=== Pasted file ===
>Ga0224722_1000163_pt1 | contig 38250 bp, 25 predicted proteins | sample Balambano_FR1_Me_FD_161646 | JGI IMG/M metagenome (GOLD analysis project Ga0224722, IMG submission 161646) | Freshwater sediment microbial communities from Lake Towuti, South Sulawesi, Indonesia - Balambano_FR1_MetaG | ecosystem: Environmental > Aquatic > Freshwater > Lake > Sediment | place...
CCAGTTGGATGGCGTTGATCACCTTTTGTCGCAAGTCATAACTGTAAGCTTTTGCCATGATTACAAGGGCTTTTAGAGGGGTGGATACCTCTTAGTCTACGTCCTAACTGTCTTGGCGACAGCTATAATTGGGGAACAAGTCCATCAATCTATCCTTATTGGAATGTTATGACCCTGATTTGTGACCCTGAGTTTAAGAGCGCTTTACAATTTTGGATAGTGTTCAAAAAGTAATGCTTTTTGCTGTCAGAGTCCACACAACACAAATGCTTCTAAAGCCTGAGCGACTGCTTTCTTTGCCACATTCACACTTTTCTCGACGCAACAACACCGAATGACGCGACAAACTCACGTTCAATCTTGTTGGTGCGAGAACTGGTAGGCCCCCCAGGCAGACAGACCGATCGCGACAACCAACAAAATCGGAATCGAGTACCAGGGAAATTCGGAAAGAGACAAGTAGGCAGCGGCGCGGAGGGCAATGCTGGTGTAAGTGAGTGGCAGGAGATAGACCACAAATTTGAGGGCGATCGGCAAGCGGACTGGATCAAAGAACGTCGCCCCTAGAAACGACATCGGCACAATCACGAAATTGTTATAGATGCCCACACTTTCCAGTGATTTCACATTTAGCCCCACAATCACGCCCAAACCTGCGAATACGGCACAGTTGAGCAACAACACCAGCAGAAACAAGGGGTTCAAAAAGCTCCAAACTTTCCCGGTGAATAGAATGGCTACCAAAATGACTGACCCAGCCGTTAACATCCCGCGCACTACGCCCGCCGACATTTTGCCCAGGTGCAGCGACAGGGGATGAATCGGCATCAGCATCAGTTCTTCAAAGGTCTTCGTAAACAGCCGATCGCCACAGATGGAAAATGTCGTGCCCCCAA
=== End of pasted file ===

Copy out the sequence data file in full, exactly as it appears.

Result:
>Ga0224722_1000163_pt1 | contig 38250 bp, 25 predicted proteins | sample Balambano_FR1_Me_FD_161646 | JGI IMG/M metagenome (GOLD analysis project Ga0224722, IMG submission 161646) | Freshwater sediment microbial communities from Lake Towuti, South Sulawesi, Indonesia - Balambano_FR1_MetaG | ecosystem: Environmental > Aquatic > Freshwater > Lake > Sediment | place...
CCAGTTGGATGGCGTTGATCACCTTTTGTCGCAAGTCATAACTGTAAGCTTTTGCCATGATTACAAGGGCTTTTAGAGGGGTGGATACCTCTTAGTCTACGTCCTAACTGTCTTGGCGACAGCTATAATTGGGGAACAAGTCCATCAATCTATCCTTATTGGAATGTTATGACCCTGATTTGTGACCCTGAGTTTAAGAGCGCTTTACAATTTTGGATAGTGTTCAAAAAGTAATGCTTTTTGCTGTCAGAGTCCACACAACACAAATGCTTCTAAAGCCTGAGCGACTGCTTTCTTTGCCACATTCACACTTTTCTCGACGCAACAACACCGAATGACGCGACAAACTCACGTTCAATCTTGTTGGTGCGAGAACTGGTAGGCCCCCCAGGCAGACAGACCGATCGCGACAACCAACAAAATCGGAATCGAGTACCAGGGAAATTCGGAAAGAGACAAGTAGGCAGCGGCGCGGAGGGCAATGCTGGTGTAAGTGAGTGGCAGGAGATAGACCACAAATTTGAGGGCGATCGGCAAGCGGACTGGATCAAAGAACGTCGCCCCTAGAAACGACATCGGCACAATCACGAAATTGTTATAGATGCCCACACTTTCCAGTGATTTCACATTTAGCCCCACAATCACGCCCAAACCTGCGAATACGGCACAGTTGAGCAACAACACCAGCAGAAACAAGGGGTTCAAAAAGCTCCAAACTTTCCCGGTGAATAGAATGGCTACCAAAATGACTGACCCAGCCGTTAACATCCCGCGCACTACGCCCGCCGACATTTTGCCCAGGTGCAGCGACAGGGGATGAATCGGCATCAGCATCAGTTCTTCAAAGGTCTTCGTAAACAGCCGATCGCCACAGATGGAAAATGTCGTGCCCCCAA